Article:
Garden Harvest Update: Does Gardening Pay Off? Part 1

I have already harvested 40.5 pounds of produce from my garden, and most of the things I'm growing aren't even ready to harvest yet. So far, I've mostly harvested zucchini and yellow crookneck squash, and more recently pickling cucumbers (which I don't pickle, but peel and eat in salads) and a few sweet 100 cherry tomatoes. I'm still waiting on all the peppers, other tomatoes, eggplant, corn, and melons. In the spring I harvested some leaf lettuce and arugula, but it's too hot for those now--they've bolted and I'm just waiting to collect the seeds.

To keep track of how much of a return on investment I'm getting in my garden, I'm keeping track of the monetary value of my harvest. Produce prices change every week and vary dramatically depending on where you shop, so I've tried to pick middle-of-the-road numbers that reflect what I would be likely to pay if I went to the store without and special planning or sale following and just bought whatever I wanted.

So, for example, while there is a store nearby where I can get 3 pounds of zucchini for 99 cents, since I don't like to shop there and it requires a special trip, I know I am more likely to buy the zucchini at the store where it costs 99 cents a pound. Thus, 99 cents a pound is how I value my squash. I've valued my cherry tomatoes at $1.99 a pound, lettuce at $2.99 a pound, and cucumbers at 69 cents a pound. So far the total value of what I've harvested comes to $42. I spent $153 to get my garden up and running this year (that number doesn't take into account things I already owned or that were given to me). So I still have $111 to go just to break even.

These numbers don't tell the whole story, though. For one, the herbs I've harvested, like the basil I used to make pesto, weigh so little that I haven't kept track of them (but I should, because they are awfully expensive at the store). Also, the other member of my household, like many men, still eats like a teenager and doesn't like most vegetables. So that leaves one person to eat 40 pounds of produce over a period of six weeks. I haven't been able to do it, and I'm determined to not waste any, so I've actually given away several pounds of zucchini and frozen another several pounds to use in the winter. Today I'm going to try making a zucchini soup to use another several pounds. Sadly, I've thrown away a few ounces of lettuce that I couldn't eat before it wilted, a pound of zucchini that I used in recipes that didn't turn out well, and a few pounds of diseased squash that were inedible. My goal, however, is zero waste.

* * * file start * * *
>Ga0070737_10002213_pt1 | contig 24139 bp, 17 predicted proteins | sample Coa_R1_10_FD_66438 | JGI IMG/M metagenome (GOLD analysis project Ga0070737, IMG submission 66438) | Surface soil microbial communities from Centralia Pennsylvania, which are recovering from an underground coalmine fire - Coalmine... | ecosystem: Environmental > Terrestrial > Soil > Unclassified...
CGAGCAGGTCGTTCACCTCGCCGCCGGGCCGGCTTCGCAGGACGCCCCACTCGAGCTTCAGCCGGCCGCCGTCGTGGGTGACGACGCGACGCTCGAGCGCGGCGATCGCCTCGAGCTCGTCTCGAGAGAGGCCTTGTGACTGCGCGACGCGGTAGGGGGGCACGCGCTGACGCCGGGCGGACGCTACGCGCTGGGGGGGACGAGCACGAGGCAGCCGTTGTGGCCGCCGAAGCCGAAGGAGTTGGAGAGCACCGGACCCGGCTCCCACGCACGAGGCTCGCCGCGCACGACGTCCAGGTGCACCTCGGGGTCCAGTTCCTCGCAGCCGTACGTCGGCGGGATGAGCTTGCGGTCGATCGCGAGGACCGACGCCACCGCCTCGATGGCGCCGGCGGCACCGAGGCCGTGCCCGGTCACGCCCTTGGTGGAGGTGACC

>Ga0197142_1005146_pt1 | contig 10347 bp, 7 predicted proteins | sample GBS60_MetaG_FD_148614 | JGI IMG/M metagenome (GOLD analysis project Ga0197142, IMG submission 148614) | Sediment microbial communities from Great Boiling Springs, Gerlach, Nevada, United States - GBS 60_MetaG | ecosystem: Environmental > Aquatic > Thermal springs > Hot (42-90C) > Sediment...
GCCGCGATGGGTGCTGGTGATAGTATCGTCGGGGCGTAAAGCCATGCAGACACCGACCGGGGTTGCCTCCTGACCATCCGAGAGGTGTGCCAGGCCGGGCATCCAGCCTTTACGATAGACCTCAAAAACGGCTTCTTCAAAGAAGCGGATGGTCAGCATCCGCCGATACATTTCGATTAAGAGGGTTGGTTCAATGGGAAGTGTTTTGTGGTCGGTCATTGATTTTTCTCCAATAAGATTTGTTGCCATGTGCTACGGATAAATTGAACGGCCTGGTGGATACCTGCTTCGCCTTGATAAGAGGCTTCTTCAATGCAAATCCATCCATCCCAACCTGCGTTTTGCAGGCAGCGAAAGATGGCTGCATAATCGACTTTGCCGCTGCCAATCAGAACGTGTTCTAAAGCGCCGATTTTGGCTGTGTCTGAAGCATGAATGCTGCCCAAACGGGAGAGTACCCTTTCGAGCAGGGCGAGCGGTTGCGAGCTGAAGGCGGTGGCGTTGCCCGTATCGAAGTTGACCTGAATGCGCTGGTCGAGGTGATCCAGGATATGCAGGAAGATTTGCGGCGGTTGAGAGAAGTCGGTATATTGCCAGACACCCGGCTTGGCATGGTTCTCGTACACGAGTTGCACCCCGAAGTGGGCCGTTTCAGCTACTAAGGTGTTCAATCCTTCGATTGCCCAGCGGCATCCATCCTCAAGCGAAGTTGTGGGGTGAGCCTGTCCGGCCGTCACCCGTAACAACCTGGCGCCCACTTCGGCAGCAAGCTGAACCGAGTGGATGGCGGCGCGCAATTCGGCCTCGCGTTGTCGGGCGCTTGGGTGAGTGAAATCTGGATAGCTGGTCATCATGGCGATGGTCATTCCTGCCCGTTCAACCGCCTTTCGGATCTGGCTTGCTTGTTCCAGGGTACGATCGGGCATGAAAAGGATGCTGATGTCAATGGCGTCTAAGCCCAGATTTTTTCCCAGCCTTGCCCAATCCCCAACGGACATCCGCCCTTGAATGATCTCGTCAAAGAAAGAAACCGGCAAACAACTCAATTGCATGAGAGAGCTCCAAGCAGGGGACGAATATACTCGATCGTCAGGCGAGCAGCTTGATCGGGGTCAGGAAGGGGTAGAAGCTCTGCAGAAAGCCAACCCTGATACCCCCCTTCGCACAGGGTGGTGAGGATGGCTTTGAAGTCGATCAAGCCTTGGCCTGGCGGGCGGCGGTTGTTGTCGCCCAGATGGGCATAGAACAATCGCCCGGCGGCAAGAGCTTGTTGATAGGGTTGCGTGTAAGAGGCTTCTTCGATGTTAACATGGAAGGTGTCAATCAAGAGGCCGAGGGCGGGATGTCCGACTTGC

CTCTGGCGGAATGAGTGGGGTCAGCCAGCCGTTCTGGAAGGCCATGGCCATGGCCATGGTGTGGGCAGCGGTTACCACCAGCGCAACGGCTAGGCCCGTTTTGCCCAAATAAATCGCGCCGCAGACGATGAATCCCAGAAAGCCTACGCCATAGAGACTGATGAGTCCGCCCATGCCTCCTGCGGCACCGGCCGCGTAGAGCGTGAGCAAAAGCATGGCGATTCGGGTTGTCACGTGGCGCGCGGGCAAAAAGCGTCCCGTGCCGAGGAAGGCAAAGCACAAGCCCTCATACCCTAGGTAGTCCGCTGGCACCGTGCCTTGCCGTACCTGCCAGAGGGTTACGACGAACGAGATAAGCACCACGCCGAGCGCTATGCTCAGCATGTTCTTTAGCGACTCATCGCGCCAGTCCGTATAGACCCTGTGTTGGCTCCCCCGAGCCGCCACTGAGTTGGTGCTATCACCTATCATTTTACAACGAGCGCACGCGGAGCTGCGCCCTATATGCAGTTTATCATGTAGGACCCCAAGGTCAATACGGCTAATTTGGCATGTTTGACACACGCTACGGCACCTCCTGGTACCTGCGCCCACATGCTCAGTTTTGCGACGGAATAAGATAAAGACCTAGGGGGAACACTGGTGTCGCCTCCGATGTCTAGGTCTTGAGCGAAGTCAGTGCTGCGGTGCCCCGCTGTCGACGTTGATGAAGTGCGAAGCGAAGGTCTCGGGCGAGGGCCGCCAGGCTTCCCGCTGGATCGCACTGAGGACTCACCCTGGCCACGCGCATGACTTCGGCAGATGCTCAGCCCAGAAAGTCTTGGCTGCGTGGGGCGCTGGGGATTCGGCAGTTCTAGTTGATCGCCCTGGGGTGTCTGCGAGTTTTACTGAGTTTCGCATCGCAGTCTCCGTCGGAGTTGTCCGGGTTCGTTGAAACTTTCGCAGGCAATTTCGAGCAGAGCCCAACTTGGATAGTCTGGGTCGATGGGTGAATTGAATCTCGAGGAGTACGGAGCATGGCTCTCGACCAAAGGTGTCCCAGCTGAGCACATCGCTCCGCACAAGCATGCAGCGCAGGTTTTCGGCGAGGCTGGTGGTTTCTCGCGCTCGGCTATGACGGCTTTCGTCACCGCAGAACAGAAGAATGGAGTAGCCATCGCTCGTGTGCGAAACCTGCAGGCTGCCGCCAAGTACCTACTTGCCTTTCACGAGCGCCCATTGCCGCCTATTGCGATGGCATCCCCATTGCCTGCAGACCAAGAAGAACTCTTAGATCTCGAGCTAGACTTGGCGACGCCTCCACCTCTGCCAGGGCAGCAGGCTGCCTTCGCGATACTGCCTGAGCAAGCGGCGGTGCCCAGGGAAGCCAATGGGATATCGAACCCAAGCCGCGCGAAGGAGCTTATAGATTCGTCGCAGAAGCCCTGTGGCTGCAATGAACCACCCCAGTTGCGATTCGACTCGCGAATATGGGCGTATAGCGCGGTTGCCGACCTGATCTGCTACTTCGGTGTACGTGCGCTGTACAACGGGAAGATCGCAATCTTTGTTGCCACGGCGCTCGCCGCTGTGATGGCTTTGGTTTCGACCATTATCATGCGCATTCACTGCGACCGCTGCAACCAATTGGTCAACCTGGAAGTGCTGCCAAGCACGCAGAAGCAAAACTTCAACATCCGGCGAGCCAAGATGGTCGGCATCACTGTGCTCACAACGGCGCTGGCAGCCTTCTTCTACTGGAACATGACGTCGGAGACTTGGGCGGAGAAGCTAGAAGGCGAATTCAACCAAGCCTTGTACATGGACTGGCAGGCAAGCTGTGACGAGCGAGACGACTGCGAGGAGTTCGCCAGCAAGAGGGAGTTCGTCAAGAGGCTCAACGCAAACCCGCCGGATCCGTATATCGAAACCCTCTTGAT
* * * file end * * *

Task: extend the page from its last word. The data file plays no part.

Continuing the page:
Having never grown zucchini before, I had no idea how prolific my four plants would be. I got sick of the stuff after a week of eating two pounds of it sauteed and roasted every day. I know I could make zucchini bread, but to me, turning something healthy into something unhealthy kind of defeats the purpose of eating a vegetable. So I have given away about 12 pounds of zucchini.

In a sense, that reduces my return on investment, but in another sense, you really can't put a price on gaining the goodwill of your future in-laws by sending them something they like to cook with.


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How to Grow Your Own Vegetables and Herbs to Save Money

Post by Amy Fontinelle

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